‘John Knox’ – A Review by Gervase Charmley
A review by Gervase N. Charmley of John Knox, by Jane Dawson (Yale University Press, 2015), 384 pages, clothbound, ISBN 978-0-30011-473-7, £25/$45.
John Knox was born in either 1514 or 1515, and so this period has called forth a welcome variety of works celebrating, or at least commemorating, the Scottish Reformer. This handsome volume, standing squarely in the Yale tradition of recent years, is one of the weightiest of these. Since George Marsden’s magnificent biography of Jonathan Edwards in 2003, we have begun to expect that each new significant anniversary will bring forth a worthwhile and scholarly biography from Yale, and they have not disappointed us with regard to Knox. The author, Jane Dawson, is Professor of Reformation History in the Divinity School of the University of Edinburgh, and well qualified to write about Knox.
John Knox is one of the towering figures of the Reformation, the man who brought the Reformed faith to Scotland. As we might expect, many books have been written about him, both critical and appreciative. And yet, all things considered he has been singularly ill-served in terms of biographers in the last century. In 1811, Thomas M’Crie issued his Life of John Knox, and remarkably, in 1961, James S. McEwen could state that M’Crie’s work, was still the ‘standard’, and cite only Henry Cowan’s 1905 biography and that of Eustace Percy published in 1937 as adequate works produced in the twentieth century. Since 1811 there has been considerable research done on Knox, and many discoveries made concerning him, not least that he was not in fact born in 1505 as M’Crie thought, but nine or ten years later. And there remains a need for a standard biography for modern readers incorporating the results of discoveries made since the 1930s.
We are glad to be able to say that this book amply answers that need; Dawson gives us a fresh appraisal of Knox that is not merely ‘a sustained sneer’, and which does not ‘confuse historical criticism with mere malice.’ She does not fall into the error of using her work as a platform to launch an ill-informed attack on Calvinism, or to engage in some other form of iconoclasm. On the positive side, she draws on a significant amount of material that has only recently been discovered, including a number of letters written by Knox, and offers a fresh look at the Reformer of Scotland that is neither uncritical nor unfair.
The fashion today in biography rarely errs on the side of hagiography; we have no objection to ‘warts and all’ presentations, but the ‘all’ is necessary – warts and nothing else are never attractive, nor overly helpful, for that matter; it is one thing to correct mythology, quite another to play the part of the cynic. Thankfully Dawson is a sympathetic, though not an uncritical, biographer. Her declared aim is to present Knox the man, not the myth – and readers of this may need to be reminded that the most widely known myth about Knox is not exactly sympathetic; as the blurb of this book says, it is that Knox was ‘a strident and misogynistic religious reformer whose influence rarely extended beyond Scotland.’ Not so, Dawson argues; Knox was a loving husband who worked well with godly women, and he was a figure of European importance who played a major role in the English Reformation as well as in that in Scotland. His main concern was for the glory of God and the good of the Church, and for this he was willing to spend and be spent.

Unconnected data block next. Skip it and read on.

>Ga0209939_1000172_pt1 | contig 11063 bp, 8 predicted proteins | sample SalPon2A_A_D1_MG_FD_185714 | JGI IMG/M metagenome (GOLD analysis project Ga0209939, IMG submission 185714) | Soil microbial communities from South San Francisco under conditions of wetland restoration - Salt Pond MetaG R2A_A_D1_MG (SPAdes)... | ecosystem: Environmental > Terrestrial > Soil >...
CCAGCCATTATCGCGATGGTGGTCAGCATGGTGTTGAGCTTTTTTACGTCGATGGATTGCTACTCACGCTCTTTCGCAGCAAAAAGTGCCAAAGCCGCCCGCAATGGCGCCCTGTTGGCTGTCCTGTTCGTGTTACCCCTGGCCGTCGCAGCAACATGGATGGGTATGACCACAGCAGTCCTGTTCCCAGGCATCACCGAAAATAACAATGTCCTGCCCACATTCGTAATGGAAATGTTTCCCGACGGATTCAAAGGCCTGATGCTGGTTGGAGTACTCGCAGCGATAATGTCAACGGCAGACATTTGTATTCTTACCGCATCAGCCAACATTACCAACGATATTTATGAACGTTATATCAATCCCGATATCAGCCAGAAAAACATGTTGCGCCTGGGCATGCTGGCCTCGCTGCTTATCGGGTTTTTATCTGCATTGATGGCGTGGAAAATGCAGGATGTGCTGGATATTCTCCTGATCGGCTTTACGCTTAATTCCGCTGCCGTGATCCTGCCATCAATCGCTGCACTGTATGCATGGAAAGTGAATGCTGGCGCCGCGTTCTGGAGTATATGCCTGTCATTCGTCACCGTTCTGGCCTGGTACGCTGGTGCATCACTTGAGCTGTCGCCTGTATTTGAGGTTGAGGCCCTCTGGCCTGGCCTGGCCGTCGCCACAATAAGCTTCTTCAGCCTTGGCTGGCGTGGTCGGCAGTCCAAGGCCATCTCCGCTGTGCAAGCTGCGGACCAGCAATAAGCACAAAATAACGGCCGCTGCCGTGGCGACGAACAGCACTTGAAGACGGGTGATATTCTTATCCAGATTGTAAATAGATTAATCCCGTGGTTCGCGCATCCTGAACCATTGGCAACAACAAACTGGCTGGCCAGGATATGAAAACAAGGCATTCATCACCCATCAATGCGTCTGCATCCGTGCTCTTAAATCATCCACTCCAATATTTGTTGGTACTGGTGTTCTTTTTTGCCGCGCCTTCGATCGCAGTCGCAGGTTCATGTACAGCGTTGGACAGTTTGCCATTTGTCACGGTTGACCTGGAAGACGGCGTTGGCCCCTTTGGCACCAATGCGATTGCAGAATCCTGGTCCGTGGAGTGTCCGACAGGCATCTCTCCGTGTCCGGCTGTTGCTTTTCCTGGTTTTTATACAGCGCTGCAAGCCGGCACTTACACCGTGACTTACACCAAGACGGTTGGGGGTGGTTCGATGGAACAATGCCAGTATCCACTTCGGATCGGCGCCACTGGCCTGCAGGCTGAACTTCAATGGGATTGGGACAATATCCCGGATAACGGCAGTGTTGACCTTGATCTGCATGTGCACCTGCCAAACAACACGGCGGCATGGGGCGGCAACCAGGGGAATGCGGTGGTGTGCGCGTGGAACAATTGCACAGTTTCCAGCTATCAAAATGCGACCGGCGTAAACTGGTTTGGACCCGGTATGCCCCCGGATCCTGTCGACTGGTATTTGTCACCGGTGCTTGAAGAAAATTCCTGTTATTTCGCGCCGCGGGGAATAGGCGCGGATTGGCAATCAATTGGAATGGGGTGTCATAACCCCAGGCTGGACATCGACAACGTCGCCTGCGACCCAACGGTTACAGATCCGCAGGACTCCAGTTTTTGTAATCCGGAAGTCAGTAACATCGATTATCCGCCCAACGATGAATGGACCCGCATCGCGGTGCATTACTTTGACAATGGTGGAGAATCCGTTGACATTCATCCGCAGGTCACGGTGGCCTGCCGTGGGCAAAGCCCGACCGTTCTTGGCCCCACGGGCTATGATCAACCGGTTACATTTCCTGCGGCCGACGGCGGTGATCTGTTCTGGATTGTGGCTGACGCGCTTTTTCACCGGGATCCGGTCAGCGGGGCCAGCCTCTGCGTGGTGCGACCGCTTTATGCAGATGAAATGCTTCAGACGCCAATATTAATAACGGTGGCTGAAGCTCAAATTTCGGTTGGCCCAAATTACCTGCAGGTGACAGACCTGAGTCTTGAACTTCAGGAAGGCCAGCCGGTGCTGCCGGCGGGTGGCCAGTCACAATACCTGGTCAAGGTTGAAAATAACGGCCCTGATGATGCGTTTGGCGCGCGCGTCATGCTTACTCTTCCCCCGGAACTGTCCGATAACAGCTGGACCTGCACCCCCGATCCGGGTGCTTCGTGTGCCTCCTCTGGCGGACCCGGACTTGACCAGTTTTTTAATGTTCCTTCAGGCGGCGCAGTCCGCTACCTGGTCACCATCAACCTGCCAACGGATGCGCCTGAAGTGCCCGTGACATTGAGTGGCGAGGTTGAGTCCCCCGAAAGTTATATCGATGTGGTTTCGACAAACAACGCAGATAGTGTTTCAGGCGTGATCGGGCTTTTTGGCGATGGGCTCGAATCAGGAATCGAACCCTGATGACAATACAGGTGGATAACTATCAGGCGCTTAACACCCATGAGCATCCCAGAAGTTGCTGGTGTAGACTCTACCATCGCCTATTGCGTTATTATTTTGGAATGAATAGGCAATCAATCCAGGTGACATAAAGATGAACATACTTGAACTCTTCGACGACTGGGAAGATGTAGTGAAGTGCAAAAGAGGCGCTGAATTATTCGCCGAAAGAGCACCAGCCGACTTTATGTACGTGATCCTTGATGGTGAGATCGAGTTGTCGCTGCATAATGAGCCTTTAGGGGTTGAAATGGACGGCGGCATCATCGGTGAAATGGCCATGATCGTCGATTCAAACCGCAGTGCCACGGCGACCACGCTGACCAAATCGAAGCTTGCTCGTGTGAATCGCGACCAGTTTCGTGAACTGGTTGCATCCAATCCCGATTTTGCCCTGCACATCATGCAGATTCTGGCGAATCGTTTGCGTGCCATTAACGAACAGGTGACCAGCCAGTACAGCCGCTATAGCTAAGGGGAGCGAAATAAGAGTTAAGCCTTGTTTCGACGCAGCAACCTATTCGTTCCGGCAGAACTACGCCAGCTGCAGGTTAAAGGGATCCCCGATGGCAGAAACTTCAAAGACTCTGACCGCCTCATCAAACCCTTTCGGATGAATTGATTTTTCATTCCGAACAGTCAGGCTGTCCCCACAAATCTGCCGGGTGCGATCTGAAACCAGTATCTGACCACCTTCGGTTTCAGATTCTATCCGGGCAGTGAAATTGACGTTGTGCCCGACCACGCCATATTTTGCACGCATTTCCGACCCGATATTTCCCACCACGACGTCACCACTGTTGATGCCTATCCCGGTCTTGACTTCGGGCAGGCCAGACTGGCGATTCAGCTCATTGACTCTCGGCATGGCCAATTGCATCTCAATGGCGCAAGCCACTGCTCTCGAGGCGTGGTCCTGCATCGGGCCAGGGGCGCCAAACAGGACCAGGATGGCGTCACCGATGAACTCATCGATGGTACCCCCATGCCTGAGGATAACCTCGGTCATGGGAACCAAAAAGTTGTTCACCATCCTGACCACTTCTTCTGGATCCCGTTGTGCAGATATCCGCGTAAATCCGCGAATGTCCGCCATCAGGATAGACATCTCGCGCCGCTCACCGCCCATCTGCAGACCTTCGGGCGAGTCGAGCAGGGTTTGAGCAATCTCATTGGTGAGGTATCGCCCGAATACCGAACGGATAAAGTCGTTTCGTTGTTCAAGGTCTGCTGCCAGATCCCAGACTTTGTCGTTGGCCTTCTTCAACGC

This is a compelling book about a passionate man whose great passion was for the glory of God and the Reformation of the Church. His flaws – for after all he was human – are neither ignored nor exaggerated, and we are left with probably the best portrait of Knox it is possible for a writer five centuries after his birth to give. Knox lives, in his happiness and in his sorrows, in the pages of this biography. We meet him first as a happy husband and proud father, rejoicing in the birth of his firstborn; we meet him as a young man, earnestly going before Patrick Hamilton with a great sword, and passing from the work of a Notary Apostolic to that of preacher of the Gospel. We see Knox as a prisoner chained to an oar, and as a candidate for an English bishopric.
At a time when there are those proposing a breach of the Union between England and Scotland, it is instructive to read of Knox as a man who believed passionately that the two kingdoms would be ‘better together’, as a united Protestant realm. Knox appears here as a father, or perhaps a grandfather, of The United Kingdom; perhaps Scotland’s modern political leaders would benefit from the wisdom of a man who certainly deserves to be known as the greatest Scotsman of his generation?
Dawson conveys Knox’s sense of calling throughout this book as she shows him speaking to those in power. We suppose that most today would regard his argument in The Monstrous Regiment of Women to be flawed, but his sincerity is without question. Knox was not, as Dawson is at pains to point out, a revolutionary (again, contrary to myth), but he was a man who spoke his mind to those in power, even when it might have been more to his personal advantage not to have done so. Though attended with perhaps a certain amount of tactlessness, the straightforwardness of Knox is quite a breath of fresh air compared with the political pussy-footing of some modern theologians.
To propose a definitive biography of John Knox for this generation is certainly bold, but Professor Dawson has accomplished it, and for that she is to be commended. This will be the standard work on Knox for many years to come.
Taken with permission from Peace and Truth, 2015:4, the magazine of the Sovereign Grace Union, and written by the editor, Gervase N. Charmley.
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